China's homegrown hit films getting lost overseas
In this photo taken on Monday, March 18, 2013, Xu Zheng, Chinese actor and director of the Chinese movie "Lost in Thailand" listens during an interview in Hong Kong. Wacky road comedy "Lost in Thailand" found surprising box-office records in China, outpacing even global leader "Avatar," but the paltry $57,000 it earned in the U.S. is the latest sign of the country's struggles to meet its goal of rivaling Hollywood. One reason for the difficulty may lie behind its own success: Movies do so well at home, filmmakers don't worry about their potential abroad. (AP Photo/Vincent Yu)
HONG KONG (AP) — The surprise hit in Chinese theaters last year was a low-budget, wacky road-trip comedy that even beat out global blockbuster "Avatar" to become the country's highest-grossing film ever. But "Lost in Thailand" disappeared overseas.
The film that earned 1.26 billion yuan ($200 million) in China earned a paltry $57,000 during its U.S. theatrical release, joining other homegrown hits that have flopped internationally. It is the latest sign that while the country has become a box-office superpower, it faces a harder task fulfilling its leaders' hopes that its studios will be able to rival Hollywood for global influence.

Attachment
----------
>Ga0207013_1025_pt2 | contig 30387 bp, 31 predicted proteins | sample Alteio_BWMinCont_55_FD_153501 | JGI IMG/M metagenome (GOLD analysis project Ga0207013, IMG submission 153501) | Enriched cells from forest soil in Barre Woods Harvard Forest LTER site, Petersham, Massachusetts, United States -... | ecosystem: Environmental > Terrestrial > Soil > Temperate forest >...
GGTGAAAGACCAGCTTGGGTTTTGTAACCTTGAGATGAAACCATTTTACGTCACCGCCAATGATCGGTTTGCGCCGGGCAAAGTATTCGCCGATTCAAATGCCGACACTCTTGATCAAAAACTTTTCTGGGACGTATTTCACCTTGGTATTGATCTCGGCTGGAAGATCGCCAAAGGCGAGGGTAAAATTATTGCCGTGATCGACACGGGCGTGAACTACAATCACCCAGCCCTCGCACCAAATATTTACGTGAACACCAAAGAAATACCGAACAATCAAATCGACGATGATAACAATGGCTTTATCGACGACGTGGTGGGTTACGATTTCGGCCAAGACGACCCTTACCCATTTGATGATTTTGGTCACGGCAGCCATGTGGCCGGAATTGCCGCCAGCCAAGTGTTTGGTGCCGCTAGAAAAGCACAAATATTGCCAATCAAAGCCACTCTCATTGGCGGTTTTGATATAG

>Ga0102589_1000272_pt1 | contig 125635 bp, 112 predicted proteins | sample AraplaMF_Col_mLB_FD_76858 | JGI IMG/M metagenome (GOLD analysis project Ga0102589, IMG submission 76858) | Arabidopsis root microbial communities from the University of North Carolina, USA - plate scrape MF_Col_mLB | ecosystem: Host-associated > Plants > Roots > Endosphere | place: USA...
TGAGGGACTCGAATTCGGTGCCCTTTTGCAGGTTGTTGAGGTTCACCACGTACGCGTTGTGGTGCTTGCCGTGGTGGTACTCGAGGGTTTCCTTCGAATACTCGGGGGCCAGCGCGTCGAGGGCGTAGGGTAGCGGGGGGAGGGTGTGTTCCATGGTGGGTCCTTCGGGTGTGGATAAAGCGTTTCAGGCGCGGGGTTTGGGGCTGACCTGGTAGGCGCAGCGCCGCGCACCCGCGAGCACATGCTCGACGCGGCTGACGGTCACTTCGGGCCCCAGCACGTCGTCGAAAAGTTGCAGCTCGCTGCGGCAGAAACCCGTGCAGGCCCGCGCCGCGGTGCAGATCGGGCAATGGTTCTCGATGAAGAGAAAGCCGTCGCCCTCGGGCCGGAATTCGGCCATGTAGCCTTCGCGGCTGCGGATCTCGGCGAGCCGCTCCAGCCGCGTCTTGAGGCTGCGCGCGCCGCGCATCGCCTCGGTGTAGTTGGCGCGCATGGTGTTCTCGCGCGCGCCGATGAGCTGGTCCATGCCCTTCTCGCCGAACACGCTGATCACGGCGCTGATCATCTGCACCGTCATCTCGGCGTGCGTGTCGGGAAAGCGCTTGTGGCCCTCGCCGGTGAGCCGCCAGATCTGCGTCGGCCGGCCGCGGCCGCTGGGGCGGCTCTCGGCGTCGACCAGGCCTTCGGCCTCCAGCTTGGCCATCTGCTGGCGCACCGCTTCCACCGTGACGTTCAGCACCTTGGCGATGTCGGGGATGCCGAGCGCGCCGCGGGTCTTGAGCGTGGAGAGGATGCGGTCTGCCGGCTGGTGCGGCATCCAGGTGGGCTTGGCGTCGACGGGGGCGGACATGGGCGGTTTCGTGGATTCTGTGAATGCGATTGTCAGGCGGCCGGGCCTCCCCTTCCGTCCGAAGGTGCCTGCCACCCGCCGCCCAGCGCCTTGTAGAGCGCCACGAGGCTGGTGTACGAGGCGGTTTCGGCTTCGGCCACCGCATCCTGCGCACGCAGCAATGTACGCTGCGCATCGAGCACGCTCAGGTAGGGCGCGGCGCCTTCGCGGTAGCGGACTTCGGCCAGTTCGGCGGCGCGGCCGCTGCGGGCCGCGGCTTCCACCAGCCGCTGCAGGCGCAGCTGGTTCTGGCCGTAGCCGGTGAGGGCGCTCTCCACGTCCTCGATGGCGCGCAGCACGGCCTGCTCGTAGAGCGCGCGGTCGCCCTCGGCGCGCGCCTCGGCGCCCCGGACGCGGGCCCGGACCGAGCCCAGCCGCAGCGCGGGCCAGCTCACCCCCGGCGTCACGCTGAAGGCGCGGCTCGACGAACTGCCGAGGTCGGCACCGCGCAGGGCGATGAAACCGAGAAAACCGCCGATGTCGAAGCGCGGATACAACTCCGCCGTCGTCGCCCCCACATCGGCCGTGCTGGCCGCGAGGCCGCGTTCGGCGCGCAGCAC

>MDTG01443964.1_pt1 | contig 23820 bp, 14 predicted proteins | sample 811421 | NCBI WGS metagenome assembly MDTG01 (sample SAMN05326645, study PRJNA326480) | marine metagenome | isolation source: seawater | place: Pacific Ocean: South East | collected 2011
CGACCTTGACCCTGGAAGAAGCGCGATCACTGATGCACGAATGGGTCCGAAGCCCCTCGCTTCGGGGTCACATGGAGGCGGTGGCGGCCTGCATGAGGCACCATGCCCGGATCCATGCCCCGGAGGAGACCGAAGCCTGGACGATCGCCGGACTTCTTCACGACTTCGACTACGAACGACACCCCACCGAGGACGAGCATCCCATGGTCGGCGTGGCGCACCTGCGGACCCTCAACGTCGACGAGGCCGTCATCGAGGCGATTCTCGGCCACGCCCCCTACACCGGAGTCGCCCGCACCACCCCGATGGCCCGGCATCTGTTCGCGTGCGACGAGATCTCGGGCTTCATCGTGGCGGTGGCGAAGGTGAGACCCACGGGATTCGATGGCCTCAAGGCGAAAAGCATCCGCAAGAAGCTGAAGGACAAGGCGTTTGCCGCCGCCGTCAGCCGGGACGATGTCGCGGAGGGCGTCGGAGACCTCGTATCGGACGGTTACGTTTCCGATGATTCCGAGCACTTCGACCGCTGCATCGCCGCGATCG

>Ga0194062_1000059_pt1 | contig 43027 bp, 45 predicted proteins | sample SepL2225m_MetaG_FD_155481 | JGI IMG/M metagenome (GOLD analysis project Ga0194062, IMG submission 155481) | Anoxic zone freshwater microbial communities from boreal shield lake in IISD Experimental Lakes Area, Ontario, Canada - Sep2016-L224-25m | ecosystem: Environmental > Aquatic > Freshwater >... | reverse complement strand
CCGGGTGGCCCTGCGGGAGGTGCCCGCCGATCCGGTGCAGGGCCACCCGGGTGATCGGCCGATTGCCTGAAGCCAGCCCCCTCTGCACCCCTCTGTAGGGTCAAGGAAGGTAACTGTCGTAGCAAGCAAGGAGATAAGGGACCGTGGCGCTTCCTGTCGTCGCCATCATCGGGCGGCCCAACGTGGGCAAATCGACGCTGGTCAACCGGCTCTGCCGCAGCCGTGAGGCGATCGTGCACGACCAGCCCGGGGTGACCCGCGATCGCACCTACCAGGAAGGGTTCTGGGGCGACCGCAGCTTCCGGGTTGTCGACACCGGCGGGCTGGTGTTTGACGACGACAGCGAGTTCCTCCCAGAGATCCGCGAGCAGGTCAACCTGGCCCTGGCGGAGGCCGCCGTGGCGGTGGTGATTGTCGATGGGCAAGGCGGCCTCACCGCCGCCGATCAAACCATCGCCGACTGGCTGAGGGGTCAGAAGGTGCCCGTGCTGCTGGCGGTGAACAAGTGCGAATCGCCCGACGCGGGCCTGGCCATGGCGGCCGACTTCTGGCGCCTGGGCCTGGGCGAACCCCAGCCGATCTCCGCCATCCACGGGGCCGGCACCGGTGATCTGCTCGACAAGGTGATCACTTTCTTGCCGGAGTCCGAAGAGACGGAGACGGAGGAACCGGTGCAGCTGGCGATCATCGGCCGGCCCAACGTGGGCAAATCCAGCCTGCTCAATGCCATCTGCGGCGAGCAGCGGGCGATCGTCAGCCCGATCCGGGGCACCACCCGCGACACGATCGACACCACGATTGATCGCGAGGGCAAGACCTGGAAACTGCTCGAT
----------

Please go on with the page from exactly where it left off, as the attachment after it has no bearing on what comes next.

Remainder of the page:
Action-comedy "Let the Bullets Fly," starring Chow Yun-fat, grossed $111 million at home but $63,000 in the United States, while action-fantasy "Painted Skin: The Resurrection," starring Donnie Yen, earned $113 million domestically but $50,400 in the U.S., according to Hollywood.com.
Chinese movies' overseas box office receipts fell 48 percent last year, alarming regulators, who also worried about Hollywood movies taking more than half of ticket revenue, which totaled 17 billion yuan ($2.7 billion), for the first time in nine years. Tong Gang, head of the State Administration of Radio, Film and Television, urged filmmakers to "better express Chinese images and stories in line with the international film mainstream" and step up their marketing and publicity, according to state media.
China's film industry has been reaching out to Hollywood in search of co-production deals that would help studios make movies that both Chinese and global audiences like. They're hoping to make the next "Crouching Tiger, Hidden Dragon," a 2000 U.S.-China-Hong Kong-Taiwan co-production that became a global blockbuster.
But film distributors say selling China's movies to the world is hampered by subject matter that doesn't travel well, different storytelling methods and the sheer size of its own market.
Lim Teck, managing director of Singaporean producer and distributor Clover Films, said China has become so lucrative that local studios don't need to think about other markets.
"China has become so big and so powerful. Basically a lot of movies nowadays are very China-centric," Lim said at a panel discussion at the Hong Kong International Film and TV Market, a major trade show.